Azra Dees is one of only 30 students selected for the NFL Diversity in Sports Medicine Pipeline Initiative.
Growing up, Azra Dees enjoyed dancing, playing basketball, building things and volunteering at the hospital where her dad worked as an anesthesiologist. All these interests, she realized as she got older, merged in orthopedic surgery, a career path she felt destined to follow.
“I was introduced to orthopedic surgeons and discovered they took care of professional dancers,” says the Sidney Kimmel Medical College student. “And when an orthopedic trauma surgeon I worked with in medical school let me use a drill and place some screws in a patient’s radius and ulna, it took me back to those crafty memories as a kid. Add the satisfaction of watching patients improve after surgery and that confirmed it all.”
However, sports medicine—and orthopedic surgery, in particular—are highly competitive specialties, and there’s a historic lack of diversity in the field, especially when it comes to Black women like Dees. Only 0.6% of orthopedic surgeons in the United States are Black women, according to Black Women Orthopaedic Surgeons.
When Sidney Kimmel Medical College was chosen to be part of the NFL Diversity in Sports Medicine Pipeline Initiative, Dees applied right away. She became one of only 30 people selected to participate in the program that provides med students from diverse backgrounds clinical rotations with an NFL team’s medical staff to encourage a career in sports medicine.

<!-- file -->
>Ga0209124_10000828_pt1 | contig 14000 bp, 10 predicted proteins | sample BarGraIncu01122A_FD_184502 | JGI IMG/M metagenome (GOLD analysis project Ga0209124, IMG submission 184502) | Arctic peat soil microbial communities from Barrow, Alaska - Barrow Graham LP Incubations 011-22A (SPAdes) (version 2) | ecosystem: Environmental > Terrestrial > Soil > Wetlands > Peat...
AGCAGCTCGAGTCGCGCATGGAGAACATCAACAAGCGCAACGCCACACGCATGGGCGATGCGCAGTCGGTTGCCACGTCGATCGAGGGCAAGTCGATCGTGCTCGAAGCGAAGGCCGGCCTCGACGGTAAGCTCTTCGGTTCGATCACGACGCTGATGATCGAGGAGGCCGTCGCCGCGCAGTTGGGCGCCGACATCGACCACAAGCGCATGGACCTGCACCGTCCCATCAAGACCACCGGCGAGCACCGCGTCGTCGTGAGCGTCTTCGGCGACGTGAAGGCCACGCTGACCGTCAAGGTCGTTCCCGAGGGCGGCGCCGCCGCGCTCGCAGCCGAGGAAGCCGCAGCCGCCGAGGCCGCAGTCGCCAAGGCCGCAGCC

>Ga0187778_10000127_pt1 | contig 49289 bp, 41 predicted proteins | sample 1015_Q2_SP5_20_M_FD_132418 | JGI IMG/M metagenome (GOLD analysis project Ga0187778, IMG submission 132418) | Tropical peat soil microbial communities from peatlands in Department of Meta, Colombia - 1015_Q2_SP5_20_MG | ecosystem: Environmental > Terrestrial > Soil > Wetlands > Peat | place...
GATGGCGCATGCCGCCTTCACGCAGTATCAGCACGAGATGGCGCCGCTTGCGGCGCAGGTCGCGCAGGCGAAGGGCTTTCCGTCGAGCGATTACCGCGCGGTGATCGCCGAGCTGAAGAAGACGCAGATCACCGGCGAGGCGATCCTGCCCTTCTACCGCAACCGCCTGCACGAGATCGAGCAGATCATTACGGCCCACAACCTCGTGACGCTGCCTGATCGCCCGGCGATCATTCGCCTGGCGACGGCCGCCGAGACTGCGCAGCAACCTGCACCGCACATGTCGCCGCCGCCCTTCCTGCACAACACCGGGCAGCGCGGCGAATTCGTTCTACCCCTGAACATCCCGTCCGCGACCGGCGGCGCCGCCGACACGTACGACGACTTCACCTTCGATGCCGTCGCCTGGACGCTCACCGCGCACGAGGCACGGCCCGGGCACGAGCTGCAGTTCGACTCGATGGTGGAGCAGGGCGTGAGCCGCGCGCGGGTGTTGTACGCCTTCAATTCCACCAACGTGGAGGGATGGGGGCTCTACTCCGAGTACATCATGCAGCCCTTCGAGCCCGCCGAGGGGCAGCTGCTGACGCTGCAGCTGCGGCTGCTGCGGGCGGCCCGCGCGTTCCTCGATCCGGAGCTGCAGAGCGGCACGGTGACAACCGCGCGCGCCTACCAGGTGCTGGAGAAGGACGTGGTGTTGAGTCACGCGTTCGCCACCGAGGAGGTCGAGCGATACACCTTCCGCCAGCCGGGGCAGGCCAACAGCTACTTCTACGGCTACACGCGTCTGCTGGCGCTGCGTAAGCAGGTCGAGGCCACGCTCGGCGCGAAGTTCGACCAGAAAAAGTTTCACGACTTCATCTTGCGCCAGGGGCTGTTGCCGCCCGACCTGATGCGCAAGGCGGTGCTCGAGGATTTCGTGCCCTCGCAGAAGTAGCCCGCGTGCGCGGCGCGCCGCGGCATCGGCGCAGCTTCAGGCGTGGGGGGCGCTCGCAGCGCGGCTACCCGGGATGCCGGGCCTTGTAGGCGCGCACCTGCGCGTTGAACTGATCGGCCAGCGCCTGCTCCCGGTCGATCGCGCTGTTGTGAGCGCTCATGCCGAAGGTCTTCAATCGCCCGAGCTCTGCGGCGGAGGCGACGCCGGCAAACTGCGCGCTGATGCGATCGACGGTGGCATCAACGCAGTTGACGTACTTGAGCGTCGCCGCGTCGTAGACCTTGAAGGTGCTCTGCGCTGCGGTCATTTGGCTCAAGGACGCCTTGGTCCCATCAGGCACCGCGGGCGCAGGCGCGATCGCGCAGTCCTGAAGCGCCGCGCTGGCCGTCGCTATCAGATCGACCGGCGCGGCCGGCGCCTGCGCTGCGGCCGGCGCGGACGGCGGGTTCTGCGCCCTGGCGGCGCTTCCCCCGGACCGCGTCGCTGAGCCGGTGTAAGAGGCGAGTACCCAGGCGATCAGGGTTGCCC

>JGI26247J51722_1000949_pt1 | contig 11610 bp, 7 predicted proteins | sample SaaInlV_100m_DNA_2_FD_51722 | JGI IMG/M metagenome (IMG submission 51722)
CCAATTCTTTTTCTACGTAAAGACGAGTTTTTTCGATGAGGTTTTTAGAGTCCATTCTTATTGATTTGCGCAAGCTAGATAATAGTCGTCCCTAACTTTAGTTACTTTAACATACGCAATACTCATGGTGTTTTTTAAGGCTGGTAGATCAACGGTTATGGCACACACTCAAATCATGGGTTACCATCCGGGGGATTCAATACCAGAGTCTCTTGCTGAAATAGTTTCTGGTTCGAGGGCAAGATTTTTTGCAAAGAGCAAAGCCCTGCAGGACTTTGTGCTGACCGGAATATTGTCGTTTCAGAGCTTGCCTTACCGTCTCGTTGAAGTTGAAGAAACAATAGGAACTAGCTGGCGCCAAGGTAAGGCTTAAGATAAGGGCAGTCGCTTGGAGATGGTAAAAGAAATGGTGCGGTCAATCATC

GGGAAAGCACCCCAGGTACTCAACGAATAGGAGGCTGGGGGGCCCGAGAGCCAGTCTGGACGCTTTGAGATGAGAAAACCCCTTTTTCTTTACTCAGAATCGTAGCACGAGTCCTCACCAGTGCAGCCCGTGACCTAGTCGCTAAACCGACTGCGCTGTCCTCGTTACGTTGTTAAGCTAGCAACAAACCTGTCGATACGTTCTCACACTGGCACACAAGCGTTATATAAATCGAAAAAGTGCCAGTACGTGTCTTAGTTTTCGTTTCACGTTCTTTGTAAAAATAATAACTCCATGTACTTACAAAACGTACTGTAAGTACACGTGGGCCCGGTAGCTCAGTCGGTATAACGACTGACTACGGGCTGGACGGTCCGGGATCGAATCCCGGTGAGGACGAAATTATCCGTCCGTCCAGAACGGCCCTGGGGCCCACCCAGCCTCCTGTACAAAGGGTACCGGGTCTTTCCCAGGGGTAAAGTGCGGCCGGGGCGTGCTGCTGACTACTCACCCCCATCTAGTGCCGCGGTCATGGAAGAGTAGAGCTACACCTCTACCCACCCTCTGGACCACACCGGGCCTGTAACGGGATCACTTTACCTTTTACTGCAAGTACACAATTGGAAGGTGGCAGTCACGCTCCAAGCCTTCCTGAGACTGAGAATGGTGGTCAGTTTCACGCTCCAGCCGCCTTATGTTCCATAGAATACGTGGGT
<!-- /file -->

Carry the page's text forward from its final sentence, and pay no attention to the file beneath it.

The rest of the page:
“Jefferson recognizes the paramount significance of the NFL Diversity in Sports Medicine Pipeline Initiative,” says Dr. Ronald Hall, associate professor of emergency medicine and assistant dean of diversity and student diversity programs at Sidney Kimmel Medical College. “This program serves as a pivotal catalyst in offering invaluable exposure to the fields of sports medicine and orthopedic surgery in professional sports. By expanding the pool of students interested in pursuing sports medicine careers, it fosters diversity and contributes to the advancement of the medical field. This endeavor is especially crucial considering the substantial representation of African American athletes in the NFL.
“However, the number of Black physicians and athletic trainers within the NFL remains a mere fraction of this figure,” Dr. Hall continues. “As we work toward creating a more inclusive and diverse landscape, we celebrate the remarkable achievements of Azra Dees and believe she’s truly worthy of this honor.”
This program serves as a pivotal catalyst in offering invaluable exposure to the fields of sports medicine and orthopedic surgery in professional sports. –Dr. Ronald Hall
Last month, Dees began her clinical rotation with the New York Jets, observing and participating in the care of players. She works directly with and under the supervision of the team’s orthopedic physicians, primary care physicians and athletic trainers, gaining basic medical knowledge, as well as exposure to patient care in sports medicine. Plus, Dees develops a network of sports medicine mentors.
She also observes practices and home games from the sidelines, becoming familiar with return-to-play guidelines and on-field treatment considerations for NFL players. In her first game, several Jets players left the contest with injuries.
“I’m excited about the opportunities to see the difference in treatment and recovery time for professional athletes versus what we often call ‘weekend warriors,’” Dees says. “The professional athlete-level has its own challenges and advantages. The NFL Diversity in Sports Medicine Pipeline Initiative is a wonderful way to get exposure to the field. I may discover I want to pursue a career as a professional team doctor.”
NBC10’s Deanna Durante interviews Azra Dees about her work with the Jets. Watch the segement below.